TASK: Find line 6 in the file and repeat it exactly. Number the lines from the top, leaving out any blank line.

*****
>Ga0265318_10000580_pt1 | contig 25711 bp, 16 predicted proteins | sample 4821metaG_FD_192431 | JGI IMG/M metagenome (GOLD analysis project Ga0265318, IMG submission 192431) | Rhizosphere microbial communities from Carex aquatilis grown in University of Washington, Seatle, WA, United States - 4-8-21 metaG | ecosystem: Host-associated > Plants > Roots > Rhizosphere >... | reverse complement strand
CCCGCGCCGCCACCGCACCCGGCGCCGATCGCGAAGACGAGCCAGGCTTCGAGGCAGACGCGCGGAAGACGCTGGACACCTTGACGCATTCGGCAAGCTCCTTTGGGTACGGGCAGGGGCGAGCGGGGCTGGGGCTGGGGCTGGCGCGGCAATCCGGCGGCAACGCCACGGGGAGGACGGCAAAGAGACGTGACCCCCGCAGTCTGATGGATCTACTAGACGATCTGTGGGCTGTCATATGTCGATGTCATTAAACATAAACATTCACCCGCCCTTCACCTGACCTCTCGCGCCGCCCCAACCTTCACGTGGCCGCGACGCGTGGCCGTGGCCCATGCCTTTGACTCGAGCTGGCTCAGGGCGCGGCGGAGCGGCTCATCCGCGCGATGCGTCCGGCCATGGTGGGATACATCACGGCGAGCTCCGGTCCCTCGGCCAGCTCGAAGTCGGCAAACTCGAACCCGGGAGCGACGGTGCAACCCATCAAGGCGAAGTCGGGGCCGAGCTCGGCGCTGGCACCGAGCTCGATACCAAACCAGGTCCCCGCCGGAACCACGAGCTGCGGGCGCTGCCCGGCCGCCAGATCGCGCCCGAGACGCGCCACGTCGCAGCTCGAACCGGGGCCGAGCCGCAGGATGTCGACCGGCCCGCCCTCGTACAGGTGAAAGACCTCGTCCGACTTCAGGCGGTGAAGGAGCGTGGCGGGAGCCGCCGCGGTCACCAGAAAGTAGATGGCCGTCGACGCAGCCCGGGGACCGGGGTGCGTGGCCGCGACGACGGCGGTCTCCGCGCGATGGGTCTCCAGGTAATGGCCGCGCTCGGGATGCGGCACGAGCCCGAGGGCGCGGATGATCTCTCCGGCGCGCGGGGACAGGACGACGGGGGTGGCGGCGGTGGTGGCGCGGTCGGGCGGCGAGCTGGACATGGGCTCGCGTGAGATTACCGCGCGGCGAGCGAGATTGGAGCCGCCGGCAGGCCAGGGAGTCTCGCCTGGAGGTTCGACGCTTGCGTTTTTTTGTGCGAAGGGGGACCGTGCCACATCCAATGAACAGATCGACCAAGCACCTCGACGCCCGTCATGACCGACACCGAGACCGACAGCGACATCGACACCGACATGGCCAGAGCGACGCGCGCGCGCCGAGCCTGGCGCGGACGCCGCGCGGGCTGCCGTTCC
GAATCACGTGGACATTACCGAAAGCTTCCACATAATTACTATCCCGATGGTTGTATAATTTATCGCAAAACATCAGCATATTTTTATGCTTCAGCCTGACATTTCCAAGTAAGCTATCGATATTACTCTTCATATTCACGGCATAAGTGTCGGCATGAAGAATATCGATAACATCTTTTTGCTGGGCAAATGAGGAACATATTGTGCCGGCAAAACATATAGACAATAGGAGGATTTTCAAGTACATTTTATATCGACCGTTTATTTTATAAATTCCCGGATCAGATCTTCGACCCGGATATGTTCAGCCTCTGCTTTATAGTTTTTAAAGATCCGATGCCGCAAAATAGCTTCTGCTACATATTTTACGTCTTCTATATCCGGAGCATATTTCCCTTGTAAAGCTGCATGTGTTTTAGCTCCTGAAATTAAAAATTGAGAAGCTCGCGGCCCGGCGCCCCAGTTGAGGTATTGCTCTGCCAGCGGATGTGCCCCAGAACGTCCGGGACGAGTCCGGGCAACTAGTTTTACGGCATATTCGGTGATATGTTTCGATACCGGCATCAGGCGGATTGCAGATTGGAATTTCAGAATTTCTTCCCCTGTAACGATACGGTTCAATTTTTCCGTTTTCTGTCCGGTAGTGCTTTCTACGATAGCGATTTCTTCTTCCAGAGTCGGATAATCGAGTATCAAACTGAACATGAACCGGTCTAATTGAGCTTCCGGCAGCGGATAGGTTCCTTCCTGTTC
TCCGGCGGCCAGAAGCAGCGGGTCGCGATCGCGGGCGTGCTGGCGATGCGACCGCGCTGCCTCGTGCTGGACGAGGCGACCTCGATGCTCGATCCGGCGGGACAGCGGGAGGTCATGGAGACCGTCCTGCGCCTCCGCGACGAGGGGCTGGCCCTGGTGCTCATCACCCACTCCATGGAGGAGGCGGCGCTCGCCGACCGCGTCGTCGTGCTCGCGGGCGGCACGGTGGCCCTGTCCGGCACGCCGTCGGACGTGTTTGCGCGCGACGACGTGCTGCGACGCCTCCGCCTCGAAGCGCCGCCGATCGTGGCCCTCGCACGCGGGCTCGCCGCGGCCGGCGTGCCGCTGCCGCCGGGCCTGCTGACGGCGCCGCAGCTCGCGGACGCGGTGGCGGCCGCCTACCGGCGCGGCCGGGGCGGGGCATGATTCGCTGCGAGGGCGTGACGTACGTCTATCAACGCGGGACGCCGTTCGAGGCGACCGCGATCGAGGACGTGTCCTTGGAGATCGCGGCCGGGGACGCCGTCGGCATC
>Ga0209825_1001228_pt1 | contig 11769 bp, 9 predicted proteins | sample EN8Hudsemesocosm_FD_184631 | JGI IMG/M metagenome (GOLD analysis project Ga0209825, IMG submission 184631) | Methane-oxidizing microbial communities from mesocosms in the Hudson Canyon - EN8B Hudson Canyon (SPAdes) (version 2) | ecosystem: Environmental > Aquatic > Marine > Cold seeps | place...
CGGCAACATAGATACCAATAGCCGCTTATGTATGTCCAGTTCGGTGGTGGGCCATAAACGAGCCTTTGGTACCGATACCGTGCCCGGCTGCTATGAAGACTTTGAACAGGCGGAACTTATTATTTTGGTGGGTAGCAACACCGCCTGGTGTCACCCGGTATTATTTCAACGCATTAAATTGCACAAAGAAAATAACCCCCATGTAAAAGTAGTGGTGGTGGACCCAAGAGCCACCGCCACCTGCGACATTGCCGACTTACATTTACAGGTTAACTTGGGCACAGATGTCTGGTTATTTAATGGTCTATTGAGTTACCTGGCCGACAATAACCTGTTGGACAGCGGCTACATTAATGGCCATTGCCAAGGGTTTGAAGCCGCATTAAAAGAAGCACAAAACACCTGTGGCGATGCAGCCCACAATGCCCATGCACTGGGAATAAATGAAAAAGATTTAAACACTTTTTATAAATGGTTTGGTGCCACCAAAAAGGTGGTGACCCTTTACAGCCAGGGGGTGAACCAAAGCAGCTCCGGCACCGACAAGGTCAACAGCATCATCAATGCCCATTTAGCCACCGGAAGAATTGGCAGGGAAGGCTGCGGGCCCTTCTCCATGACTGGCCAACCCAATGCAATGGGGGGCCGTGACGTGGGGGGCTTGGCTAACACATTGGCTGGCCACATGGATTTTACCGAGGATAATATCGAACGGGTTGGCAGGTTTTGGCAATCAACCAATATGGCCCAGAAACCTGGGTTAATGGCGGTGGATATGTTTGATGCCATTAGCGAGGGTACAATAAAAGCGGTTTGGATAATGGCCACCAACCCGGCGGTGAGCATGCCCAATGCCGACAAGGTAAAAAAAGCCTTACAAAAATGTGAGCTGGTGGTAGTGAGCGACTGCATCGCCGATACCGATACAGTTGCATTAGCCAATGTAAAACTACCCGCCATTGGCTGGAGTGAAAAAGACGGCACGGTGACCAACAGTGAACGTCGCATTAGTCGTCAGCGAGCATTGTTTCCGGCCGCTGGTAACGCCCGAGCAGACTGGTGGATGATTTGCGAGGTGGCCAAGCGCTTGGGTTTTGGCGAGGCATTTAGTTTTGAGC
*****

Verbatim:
CGGCAACATAGATACCAATAGCCGCTTATGTATGTCCAGTTCGGTGGTGGGCCATAAACGAGCCTTTGGTACCGATACCGTGCCCGGCTGCTATGAAGACTTTGAACAGGCGGAACTTATTATTTTGGTGGGTAGCAACACCGCCTGGTGTCACCCGGTATTATTTCAACGCATTAAATTGCACAAAGAAAATAACCCCCATGTAAAAGTAGTGGTGGTGGACCCAAGAGCCACCGCCACCTGCGACATTGCCGACTTACATTTACAGGTTAACTTGGGCACAGATGTCTGGTTATTTAATGGTCTATTGAGTTACCTGGCCGACAATAACCTGTTGGACAGCGGCTACATTAATGGCCATTGCCAAGGGTTTGAAGCCGCATTAAAAGAAGCACAAAACACCTGTGGCGATGCAGCCCACAATGCCCATGCACTGGGAATAAATGAAAAAGATTTAAACACTTTTTATAAATGGTTTGGTGCCACCAAAAAGGTGGTGACCCTTTACAGCCAGGGGGTGAACCAAAGCAGCTCCGGCACCGACAAGGTCAACAGCATCATCAATGCCCATTTAGCCACCGGAAGAATTGGCAGGGAAGGCTGCGGGCCCTTCTCCATGACTGGCCAACCCAATGCAATGGGGGGCCGTGACGTGGGGGGCTTGGCTAACACATTGGCTGGCCACATGGATTTTACCGAGGATAATATCGAACGGGTTGGCAGGTTTTGGCAATCAACCAATATGGCCCAGAAACCTGGGTTAATGGCGGTGGATATGTTTGATGCCATTAGCGAGGGTACAATAAAAGCGGTTTGGATAATGGCCACCAACCCGGCGGTGAGCATGCCCAATGCCGACAAGGTAAAAAAAGCCTTACAAAAATGTGAGCTGGTGGTAGTGAGCGACTGCATCGCCGATACCGATACAGTTGCATTAGCCAATGTAAAACTACCCGCCATTGGCTGGAGTGAAAAAGACGGCACGGTGACCAACAGTGAACGTCGCATTAGTCGTCAGCGAGCATTGTTTCCGGCCGCTGGTAACGCCCGAGCAGACTGGTGGATGATTTGCGAGGTGGCCAAGCGCTTGGGTTTTGGCGAGGCATTTAGTTTTGAGC